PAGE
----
'Eurogeddon' – welcome to the country that is closed for business
Cyprus's empty streets and shops show starkly what a nation looks like when the cash runs out, writes Richard Spencer
EVER since the credit crunch turned into a Europe-wide currency crisis, the question asked has been: what would things look like when the cash dried up?
Now we know the answer: Cyprus. Eurogeddon is sweeping the island, with the country's leaders frantically scrambling to avert catastrophe.
Unlike a Hollywood film, there is no stampede out of town. No one can afford to waste the petrol. The motorway that traverses Cyprus – connecting Paphos in the west to Limassol and Larnaca in the east and the capital Nicosia in the north – is nearly deserted. No more than a few dozen cars lit up its entire 140km length.
To say there was no Friday afternoon bustle would be an understatement. Every shop on Archbishop Makarios Avenue in central Nicosia reported not a single customer all day. "People just don't have the money," said Georgia, a lingerie saleswoman.
She is a living example of the spectre of financial disaster shadowing the continent. She trained as a kindergarten teacher in her home city in Greece, but kindergartens have shut in its austerity drive and she lost her job, before moving to Cyprus. Now, like most of Nicosia's residents, she has no idea what will happen next. "They say the banks will open on Tuesday, and this problem is only because of the banks," she said, a rather more hopeful analysis than that of economists. "But who really knows? They have to take a decision right now, in minutes, not days."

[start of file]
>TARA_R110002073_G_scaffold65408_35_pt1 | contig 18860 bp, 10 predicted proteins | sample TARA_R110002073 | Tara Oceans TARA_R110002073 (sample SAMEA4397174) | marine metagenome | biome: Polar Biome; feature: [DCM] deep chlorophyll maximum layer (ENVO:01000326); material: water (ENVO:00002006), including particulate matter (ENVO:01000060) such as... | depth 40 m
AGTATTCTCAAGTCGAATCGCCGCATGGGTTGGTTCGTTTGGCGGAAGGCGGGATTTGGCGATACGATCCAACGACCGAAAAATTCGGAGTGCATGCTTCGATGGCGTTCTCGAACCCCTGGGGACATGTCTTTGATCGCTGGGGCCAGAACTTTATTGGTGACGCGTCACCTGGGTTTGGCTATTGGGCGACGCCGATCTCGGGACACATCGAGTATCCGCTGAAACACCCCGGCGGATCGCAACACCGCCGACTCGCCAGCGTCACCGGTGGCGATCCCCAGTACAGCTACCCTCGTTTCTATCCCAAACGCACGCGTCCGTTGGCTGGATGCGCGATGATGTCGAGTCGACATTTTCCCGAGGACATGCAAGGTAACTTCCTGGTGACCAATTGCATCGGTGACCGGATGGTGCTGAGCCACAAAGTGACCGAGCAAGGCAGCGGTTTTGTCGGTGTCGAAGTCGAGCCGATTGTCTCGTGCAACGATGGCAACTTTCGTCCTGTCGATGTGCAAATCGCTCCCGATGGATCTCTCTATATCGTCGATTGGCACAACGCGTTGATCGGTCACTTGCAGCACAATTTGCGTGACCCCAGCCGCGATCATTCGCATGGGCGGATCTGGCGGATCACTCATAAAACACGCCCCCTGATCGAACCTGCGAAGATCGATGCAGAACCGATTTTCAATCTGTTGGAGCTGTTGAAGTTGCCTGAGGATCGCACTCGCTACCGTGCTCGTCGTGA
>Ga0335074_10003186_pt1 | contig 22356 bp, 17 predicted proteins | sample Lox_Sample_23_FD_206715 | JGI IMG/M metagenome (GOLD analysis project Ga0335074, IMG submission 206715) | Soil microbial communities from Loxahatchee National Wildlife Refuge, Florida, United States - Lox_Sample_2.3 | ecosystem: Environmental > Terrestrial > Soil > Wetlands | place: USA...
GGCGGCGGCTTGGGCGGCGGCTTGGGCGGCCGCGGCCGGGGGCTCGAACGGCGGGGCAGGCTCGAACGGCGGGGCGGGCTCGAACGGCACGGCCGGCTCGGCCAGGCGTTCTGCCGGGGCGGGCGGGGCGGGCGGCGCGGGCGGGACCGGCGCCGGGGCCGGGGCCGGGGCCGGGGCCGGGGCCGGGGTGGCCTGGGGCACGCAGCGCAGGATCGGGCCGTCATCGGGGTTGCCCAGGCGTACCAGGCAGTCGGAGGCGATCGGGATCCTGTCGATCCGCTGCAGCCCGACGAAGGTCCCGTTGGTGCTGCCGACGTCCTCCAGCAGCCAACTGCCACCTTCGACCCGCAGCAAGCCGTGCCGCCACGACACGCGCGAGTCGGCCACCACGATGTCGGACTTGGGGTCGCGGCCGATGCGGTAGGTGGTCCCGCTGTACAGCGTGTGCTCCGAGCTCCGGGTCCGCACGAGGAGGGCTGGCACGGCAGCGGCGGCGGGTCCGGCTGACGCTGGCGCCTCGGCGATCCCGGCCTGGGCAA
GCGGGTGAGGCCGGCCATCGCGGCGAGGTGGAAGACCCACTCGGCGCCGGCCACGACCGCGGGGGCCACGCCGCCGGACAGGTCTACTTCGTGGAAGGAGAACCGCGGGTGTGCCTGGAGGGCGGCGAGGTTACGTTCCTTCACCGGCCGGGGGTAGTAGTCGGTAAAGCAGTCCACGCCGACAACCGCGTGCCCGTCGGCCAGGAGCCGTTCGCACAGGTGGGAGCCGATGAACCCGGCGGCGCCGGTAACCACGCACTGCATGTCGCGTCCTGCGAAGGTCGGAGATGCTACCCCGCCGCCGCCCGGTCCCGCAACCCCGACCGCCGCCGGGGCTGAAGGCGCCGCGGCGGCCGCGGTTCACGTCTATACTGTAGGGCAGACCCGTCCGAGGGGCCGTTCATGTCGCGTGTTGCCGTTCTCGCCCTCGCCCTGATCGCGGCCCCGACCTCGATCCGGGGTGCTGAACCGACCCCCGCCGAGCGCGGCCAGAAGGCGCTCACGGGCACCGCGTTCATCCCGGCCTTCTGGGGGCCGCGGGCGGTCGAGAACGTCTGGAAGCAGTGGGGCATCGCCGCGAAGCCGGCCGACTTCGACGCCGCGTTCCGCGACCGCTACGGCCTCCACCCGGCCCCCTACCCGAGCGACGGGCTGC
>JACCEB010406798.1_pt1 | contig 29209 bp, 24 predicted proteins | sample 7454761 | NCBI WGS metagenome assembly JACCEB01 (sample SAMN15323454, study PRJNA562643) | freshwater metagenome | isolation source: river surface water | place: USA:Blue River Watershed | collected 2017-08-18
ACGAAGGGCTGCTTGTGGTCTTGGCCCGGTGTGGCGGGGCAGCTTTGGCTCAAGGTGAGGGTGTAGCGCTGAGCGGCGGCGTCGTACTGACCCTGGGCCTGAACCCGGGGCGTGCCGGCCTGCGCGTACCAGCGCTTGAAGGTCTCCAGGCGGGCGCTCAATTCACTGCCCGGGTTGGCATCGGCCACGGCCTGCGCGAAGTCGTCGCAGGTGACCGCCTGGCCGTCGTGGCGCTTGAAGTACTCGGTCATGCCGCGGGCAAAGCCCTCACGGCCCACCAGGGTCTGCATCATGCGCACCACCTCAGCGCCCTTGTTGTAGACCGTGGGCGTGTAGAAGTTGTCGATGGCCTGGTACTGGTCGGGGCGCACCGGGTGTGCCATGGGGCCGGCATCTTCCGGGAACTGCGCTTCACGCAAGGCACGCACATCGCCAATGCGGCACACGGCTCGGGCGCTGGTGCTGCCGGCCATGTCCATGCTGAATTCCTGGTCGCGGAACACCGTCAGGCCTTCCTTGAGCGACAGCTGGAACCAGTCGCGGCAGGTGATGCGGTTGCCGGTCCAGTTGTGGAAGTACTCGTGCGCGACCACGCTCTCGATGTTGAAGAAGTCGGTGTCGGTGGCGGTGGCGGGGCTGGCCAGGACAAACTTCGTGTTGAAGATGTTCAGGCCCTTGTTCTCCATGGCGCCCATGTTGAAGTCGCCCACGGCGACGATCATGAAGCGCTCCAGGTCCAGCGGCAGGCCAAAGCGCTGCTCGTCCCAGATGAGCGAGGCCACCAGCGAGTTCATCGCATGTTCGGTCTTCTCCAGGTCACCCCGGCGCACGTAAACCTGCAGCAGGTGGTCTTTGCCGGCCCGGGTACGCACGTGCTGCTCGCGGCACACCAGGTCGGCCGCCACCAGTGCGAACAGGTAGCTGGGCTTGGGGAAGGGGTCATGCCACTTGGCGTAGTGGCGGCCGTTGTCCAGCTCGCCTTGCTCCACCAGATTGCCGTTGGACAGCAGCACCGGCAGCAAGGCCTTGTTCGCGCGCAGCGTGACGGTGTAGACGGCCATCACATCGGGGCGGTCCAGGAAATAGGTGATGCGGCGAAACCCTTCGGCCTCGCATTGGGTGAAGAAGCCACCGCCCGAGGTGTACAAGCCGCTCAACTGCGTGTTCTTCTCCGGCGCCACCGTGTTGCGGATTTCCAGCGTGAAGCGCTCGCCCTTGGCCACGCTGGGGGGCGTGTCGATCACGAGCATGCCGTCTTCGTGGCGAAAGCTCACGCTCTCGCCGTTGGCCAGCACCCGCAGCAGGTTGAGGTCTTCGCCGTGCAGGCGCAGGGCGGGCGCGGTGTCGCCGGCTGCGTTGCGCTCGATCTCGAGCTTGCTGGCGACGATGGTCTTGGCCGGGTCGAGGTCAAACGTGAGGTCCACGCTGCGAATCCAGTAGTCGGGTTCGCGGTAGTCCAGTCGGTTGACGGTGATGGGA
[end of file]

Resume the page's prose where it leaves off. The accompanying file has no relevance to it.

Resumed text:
There were signs on Friday that Cyprus's political leaders and the Troika of eurozone representatives were moving towards that decision, perhaps saving the core of the banking industry and the euro itself, but far too late to prevent the fallout for the wider economy. That appears to be what the EU's leaders wanted. Germany, in particular, wanted to force Cyprus to accept that, as chancellor Angela Merkel put it, its business model was "broken", and it had to start again without all its Russian cash.
Russian investors will lose heavily in the plan, which sees a tax on all deposits over €100,000. Those who have invested more than that in the most troubled bank, the Laiki or Popular Bank, will lose up to 40 per cent.
So will the bank's employees, who took to the streets around parliament yesterday to protest. "I never expected this would happen," said Despo Pambaka, a customer services manager. "They are trying to take our lives, our money. This is not the Europe that we went into. Germany showed her real face."
Miss Pambaka shows the intractability of Cyprus's crisis and why Germany is so reluctant to come to its rescue. She said she had an outstanding mortgage of €200,000. She is just 28, and her annual salary is €18,000. That mismatch of income and debt is Cyprus's problem. Her boss, Nitsa Sarka, a senior manager, who has worked for the bank for 39 years, said she had a mortgage of €230,000 despite a gross salary of just €4,000 a month. Significantly, her "provident fund" – the pension and social security fund – was held as security against the mortgage. It is hardly surprising that Cypriots are battening down the hatches.
They are preparing for worse: even more stringent capital controls will also be in place by the time the banks reopen, under the new plans. There may be fewer cars on the roads, but a Lukoil petrol station on the way to Laiki's headquarters said its trade was actually booming – people were using what money they had to stock up, in case supplies ran out, said Artemis Psaro, the manager. That headquarters itself, new, all steel and glass and outside tubes, will stand like so many new HQs across the developed world, as a monument to folly. It will also be a monument to misfortune, for both Cypriots and their new leader, Nicos Anastasiades.
In AJ's, a fashionable wine bar near the lingerie shops, a sole table was occupied yesterday lunchtime. The four young women, secretaries, were eating "while the ship sank", they said. "We have to have confidence in the president," said Christiana Philippou, 28. Maria Ioannou disagreed. "No one can save Cyprus now," she said, tucking into her salad like a condemned woman on the eve of execution.
"No one, not the president, not Merkel, not anybody."